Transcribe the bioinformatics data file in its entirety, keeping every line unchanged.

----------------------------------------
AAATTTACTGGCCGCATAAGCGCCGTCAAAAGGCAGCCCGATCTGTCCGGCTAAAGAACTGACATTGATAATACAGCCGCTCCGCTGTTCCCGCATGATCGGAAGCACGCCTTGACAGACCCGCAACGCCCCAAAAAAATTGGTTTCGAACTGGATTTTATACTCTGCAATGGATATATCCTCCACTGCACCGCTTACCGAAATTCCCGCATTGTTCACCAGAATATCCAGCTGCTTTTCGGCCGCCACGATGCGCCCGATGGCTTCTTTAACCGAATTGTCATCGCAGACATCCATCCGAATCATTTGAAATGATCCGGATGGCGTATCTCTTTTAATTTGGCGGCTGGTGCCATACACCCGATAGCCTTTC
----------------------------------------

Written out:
AAATTTACTGGCCGCATAAGCGCCGTCAAAAGGCAGCCCGATCTGTCCGGCTAAAGAACTGACATTGATAATACAGCCGCTCCGCTGTTCCCGCATGATCGGAAGCACGCCTTGACAGACCCGCAACGCCCCAAAAAAATTGGTTTCGAACTGGATTTTATACTCTGCAATGGATATATCCTCCACTGCACCGCTTACCGAAATTCCCGCATTGTTCACCAGAATATCCAGCTGCTTTTCGGCCGCCACGATGCGCCCGATGGCTTCTTTAACCGAATTGTCATCGCAGACATCCATCCGAATCATTTGAAATGATCCGGATGGCGTATCTCTTTTAATTTGGCGGCTGGTGCCATACACCCGATAGCCTTTC